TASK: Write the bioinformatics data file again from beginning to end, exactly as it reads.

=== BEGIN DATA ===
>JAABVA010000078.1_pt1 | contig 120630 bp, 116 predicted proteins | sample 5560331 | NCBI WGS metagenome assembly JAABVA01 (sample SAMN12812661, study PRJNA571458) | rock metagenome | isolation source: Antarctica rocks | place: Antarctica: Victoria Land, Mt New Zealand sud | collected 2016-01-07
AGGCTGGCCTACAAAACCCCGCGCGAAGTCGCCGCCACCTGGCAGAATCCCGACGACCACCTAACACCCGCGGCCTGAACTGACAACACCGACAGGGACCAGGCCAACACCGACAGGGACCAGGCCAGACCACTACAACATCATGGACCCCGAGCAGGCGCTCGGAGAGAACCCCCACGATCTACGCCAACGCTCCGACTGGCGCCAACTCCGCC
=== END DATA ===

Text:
>JAABVA010000078.1_pt1 | contig 120630 bp, 116 predicted proteins | sample 5560331 | NCBI WGS metagenome assembly JAABVA01 (sample SAMN12812661, study PRJNA571458) | rock metagenome | isolation source: Antarctica rocks | place: Antarctica: Victoria Land, Mt New Zealand sud | collected 2016-01-07
AGGCTGGCCTACAAAACCCCGCGCGAAGTCGCCGCCACCTGGCAGAATCCCGACGACCACCTAACACCCGCGGCCTGAACTGACAACACCGACAGGGACCAGGCCAACACCGACAGGGACCAGGCCAGACCACTACAACATCATGGACCCCGAGCAGGCGCTCGGAGAGAACCCCCACGATCTACGCCAACGCTCCGACTGGCGCCAACTCCGCC